As New Labour approaches the end of an unprecedented third term in office, this bestselling book asks whether Britain is more equal than it was in 1997. This second volume, following on from the highly successful “A more equal society?”, provides an independent assessment of the success or otherwise of New Labour’s policies.
When New Labour came to power in 1997, its leaders asked for it to be judged after ten years on its success in making Britain ‘a more equal society’. As it approaches the end of an unprecedented third term in office, this book asks whether Britain has indeed moved in that direction.
The highly successful earlier volume “A more equal society?” was described by Polly Toynbee as “the LSE’s mighty judgement on inequality”. Now this second volume by the same team of authors provides an independent assessment of the success or otherwise of New Labour’s policies over a longer period. It provides:
· consideration by a range of expert authors of a broad set of indicators and policy areas affecting poverty, inequality and social exclusion;
· analysis of developments up to the third term on areas including income inequality, education, employment, health inequalities, neighbourhoods, minority ethnic groups, children and older people;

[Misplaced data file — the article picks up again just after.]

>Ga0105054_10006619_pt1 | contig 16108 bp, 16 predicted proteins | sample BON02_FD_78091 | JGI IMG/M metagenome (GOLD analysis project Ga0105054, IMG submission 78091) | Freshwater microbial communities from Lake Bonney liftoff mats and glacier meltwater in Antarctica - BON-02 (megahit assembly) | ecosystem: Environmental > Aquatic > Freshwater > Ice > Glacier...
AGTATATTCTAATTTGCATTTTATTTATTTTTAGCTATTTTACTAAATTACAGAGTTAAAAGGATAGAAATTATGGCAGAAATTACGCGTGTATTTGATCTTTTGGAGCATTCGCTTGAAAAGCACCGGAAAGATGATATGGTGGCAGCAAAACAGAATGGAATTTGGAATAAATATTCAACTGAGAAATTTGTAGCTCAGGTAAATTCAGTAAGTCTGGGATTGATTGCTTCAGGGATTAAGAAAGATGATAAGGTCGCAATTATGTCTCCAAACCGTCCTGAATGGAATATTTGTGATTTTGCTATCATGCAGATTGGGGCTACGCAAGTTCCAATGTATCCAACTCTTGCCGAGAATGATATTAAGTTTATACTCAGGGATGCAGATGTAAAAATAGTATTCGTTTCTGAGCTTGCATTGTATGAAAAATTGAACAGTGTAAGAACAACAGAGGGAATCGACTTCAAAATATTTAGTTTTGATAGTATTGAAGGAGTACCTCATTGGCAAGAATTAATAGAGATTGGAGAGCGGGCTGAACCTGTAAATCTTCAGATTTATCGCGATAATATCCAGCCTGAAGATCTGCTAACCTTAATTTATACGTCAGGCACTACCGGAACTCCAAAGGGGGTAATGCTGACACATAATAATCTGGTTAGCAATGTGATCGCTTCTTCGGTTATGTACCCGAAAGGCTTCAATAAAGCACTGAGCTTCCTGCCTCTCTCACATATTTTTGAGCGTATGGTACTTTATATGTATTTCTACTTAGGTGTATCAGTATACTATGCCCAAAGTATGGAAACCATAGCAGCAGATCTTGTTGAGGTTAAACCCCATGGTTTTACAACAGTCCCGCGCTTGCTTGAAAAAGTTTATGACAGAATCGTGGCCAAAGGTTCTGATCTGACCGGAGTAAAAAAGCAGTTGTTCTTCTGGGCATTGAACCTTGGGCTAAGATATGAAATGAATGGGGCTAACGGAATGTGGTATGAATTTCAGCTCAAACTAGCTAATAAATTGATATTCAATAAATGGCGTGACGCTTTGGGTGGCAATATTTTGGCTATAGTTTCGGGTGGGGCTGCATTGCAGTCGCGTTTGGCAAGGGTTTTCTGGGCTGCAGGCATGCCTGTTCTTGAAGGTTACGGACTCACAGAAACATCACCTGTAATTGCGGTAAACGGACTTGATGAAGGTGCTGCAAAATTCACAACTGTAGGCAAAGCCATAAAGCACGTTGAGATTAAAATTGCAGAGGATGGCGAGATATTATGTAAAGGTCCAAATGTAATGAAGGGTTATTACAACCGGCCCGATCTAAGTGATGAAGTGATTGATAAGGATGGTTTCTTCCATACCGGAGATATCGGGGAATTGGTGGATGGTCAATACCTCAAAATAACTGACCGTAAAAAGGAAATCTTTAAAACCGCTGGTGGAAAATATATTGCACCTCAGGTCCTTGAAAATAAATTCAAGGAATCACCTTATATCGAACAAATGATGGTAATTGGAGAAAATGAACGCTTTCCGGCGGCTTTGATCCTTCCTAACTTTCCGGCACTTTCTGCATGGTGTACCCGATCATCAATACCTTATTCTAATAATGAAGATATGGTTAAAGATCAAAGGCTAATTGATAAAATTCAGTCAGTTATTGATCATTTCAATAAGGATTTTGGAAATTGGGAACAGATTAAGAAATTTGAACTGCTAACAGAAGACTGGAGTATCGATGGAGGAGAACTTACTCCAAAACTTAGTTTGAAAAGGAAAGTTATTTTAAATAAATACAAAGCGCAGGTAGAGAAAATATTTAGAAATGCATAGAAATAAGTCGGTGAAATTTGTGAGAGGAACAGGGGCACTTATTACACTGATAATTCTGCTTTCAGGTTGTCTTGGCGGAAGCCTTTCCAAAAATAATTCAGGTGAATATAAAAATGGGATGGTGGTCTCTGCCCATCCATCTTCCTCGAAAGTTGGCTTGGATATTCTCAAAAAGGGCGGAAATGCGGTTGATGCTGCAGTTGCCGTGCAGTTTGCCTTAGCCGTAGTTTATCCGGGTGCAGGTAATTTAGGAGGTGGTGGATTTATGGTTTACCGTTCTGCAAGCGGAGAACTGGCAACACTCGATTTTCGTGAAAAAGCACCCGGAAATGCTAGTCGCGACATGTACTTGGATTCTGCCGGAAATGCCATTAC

· an assessment of outcomes a decade on, asking whether policies stood up to the challenges, and whether successful strategies have been sustained or have run out of steam; chapters on migration, social attitudes, the devolved administrations, the new Equality and Human Rights Commission, and future pressures.
The book is essential reading for academic and student audiences with an interest in contemporary social policy, as well as for all those seeking an objective account of Labour’s achievements in power.
John Hills (1954-2020) was Richard Titmuss Professor of Social Policy and Co-Director of the International Inequalities Institute at the London School of Economics. He wrote extensively on inequality, public policy and the welfare state. He was a member of the Pensions Commission and Chair of the National Equality Panel for the Labour government and led a review of the measurement of fuel poverty for the Coalition government. He was knighted in 2013 for services to the development of social policy.
Tom Sefton was formerly a research fellow at CASE, and now works for the Church Urban Fund.
Kitty Stewart is a lecturer in social policy at LSE and a research associate at CASE.
Author/Editor details at time of book publication.